@M5: read the article please. It is people like you who have destroyed Pakistan'a great musical heritage. Let people choose whether or not they want to listen or play music. This is not the state's or religion's business.

taran
September 19, 2013 12:24 am

great article. music has a great importance in Sikhism. and mardana was best friend of Guru Nanak ji. he never left Guru ji alone. he stayed with Guru ji and traveled half of World with Him. he was a great musician and Guru ji was a great singer.

maimoona khan
September 19, 2013 12:57 am

good one and nice writeup

Sonal
September 19, 2013 1:15 am

Very insightful blog! Coming from India, I had never heard the word 'meeraasi', or its use as a pejorative. I shall ask my Pakistan-born Punjabi-speaking father what 'meeraasi ki aulad' means :)

So is there a particular kind of music meeraasis perform, or is it just cultured music in general?

I went to a Pakistani play few weeks ago - the music was very similar to Indian music - instrumental tabla, sarangi, etc. but it was absolutely outstanding. The musicians looked like the Rabaabis pictured here.

Sonal
September 19, 2013 1:31 am

@Tahir A:

Hello! I was wondering how the word is used in practice - now I can envision :)

And, great news.....

Taha Rafy
September 19, 2013 1:40 am

article :)

Sukhdev Sandhu
September 19, 2013 2:36 am

Torchbearers of our shared traditions and culture are Meeraasi. Just imagine the music without these contributors. Mohd. Rafi, Noor Jehan, Shamshad Begum, Mehdi Hassan, Ghulam Ali, Ustaad Bade Ghulam Ali, Ustaad Nurast Fateh All, Ustaad Amanat Ali, Baba Chisti, Khayyam, Tufail Niazi and many more. All the classical music Gharana of our shared punjabi heritage were Meeraasis. Most of the famous music directors of Pakistani films in it's golden era were Meeraasis.

Nate
September 19, 2013 2:59 am

Thank you. I agree with your views on the Mirasis and can only hope they can keep their traditions alive until a new epoch emerges in Pakistan

vigilant
September 19, 2013 3:58 am

Great Article

PiS
September 19, 2013 7:25 am

@BILAL: Every person who has ever used the term "Islamic Culture" has failed to elaborate on what it really is. Pakistan and Saudi Arabia are both "Islamic" countries but their respective culture is poles apart. There is almost nothing in common.

Tahir Tanveer
September 19, 2013 8:52 am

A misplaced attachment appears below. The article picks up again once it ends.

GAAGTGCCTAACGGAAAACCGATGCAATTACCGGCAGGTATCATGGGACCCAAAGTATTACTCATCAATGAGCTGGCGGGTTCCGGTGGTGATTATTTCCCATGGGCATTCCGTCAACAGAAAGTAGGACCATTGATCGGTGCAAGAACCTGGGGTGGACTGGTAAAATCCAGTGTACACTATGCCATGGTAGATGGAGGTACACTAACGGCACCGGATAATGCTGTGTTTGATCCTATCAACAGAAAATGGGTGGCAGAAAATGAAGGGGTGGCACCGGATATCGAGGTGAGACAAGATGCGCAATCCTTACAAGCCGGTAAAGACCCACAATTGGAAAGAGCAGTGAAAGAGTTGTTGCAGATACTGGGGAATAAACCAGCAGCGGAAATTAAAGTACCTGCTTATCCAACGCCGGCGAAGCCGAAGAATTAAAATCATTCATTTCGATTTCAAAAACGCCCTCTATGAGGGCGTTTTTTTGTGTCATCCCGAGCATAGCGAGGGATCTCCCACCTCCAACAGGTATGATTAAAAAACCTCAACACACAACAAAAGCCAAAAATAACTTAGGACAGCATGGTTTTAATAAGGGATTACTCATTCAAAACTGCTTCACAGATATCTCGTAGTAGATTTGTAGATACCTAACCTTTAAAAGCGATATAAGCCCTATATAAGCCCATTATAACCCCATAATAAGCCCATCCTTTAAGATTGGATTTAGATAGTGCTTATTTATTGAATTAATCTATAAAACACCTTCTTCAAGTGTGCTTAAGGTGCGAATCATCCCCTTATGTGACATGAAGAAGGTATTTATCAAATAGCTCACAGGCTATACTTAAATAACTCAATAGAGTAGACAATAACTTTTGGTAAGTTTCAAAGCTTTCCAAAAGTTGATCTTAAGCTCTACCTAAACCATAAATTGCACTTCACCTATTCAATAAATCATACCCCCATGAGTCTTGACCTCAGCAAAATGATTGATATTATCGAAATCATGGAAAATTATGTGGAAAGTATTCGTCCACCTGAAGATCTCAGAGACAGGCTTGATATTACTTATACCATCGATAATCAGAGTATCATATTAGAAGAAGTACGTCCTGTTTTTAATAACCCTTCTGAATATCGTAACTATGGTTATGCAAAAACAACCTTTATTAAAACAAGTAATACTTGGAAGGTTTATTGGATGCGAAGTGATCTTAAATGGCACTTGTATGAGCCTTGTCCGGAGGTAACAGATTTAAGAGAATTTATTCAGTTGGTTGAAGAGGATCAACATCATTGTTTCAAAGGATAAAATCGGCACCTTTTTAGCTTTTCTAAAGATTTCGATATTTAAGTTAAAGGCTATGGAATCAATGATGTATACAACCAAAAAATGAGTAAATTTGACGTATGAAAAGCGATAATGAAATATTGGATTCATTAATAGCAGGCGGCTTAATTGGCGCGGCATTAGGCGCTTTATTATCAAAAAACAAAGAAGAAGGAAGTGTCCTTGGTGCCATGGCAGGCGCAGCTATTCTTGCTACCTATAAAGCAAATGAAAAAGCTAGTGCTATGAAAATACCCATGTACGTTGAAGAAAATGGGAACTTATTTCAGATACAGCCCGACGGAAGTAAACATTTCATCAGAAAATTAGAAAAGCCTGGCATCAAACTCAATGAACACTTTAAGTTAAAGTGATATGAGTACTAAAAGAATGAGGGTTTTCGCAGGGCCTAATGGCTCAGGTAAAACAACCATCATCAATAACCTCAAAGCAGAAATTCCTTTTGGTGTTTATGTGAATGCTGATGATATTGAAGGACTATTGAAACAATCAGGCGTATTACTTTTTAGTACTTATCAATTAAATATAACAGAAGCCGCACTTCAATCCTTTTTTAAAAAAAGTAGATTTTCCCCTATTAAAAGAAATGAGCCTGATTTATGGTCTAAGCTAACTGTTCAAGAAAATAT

After reading your excellant piece I listened to some of your music. I don't what to say, I am just speechless. Hats off to you !!

Sonal
September 19, 2013 3:56 pm

@Tahir A:

Hello! I was wondering how the word is used in practice... now I can envision :)

And, great news......

aks
September 19, 2013 6:25 pm

@PiS: Cultures are never religious, they belong tp the land that produces them. That is why your culture would be different from Arabic, and from Persian culture. Cuture needs ROOTS.

dada
September 20, 2013 1:04 am

I would like to know from the people here:

Which culture do you want to preserve? Rahat Fateh Ali does not want to pay tx on his earning in India and so brings cash stuffed in his luggage. His music which has questionable value and benefits.

Raagas and tunes have effect on human psyche. It has been scientifically proven. If music does not lead you to inner silence, to the "hollow and empty space" from which comes and which connects us all then that music is just a noise, it might temporarily tantilize the senses but nothing more. Keep it in mind that when Yahya was listening to Noorjahan's music his army whom he was leading were raping and killing in hundreds of thousands and over ten million were flee to the refugee camps in India.

Rao
September 20, 2013 6:40 am

People in the sub-continent look down on singers / actors, derisively referred as "naachgaanewala". This attitude has definitely effected the film industry in Pakistan. Punjabi elite were derisive about film industry personnel, because most of them were Bengalis. Death knell of Pakistan film industry happened when Bangladesh seperated and most Bengalis left Pakistan.

Omar Cheema
September 20, 2013 7:44 am

@PiS: alot fo times when pakistanis criticise islam, they are actually reffering pakistani islamic culture, not islamic theology from quran and Muhammad(pbuh). islam is not corrupt, pakistani islamic culture is corrupt, as is saudi arabian islamic culture, and especially indian islamic culture where biddah is more widespread than here in pakistan. probably because of closer promixity to hindusim.

Mazhar Ali
September 20, 2013 10:20 am

@Muneeb: When i saw this link on a side of a Pakistani news paper main page 1st i was impresed that there is some one who is willing to show us the real face to what wee coomett in our daliy lifes.Articale is beautifully composed ,containing allot off infirmation that could cange some ones mind.Do writes such kind of informative articles thanks.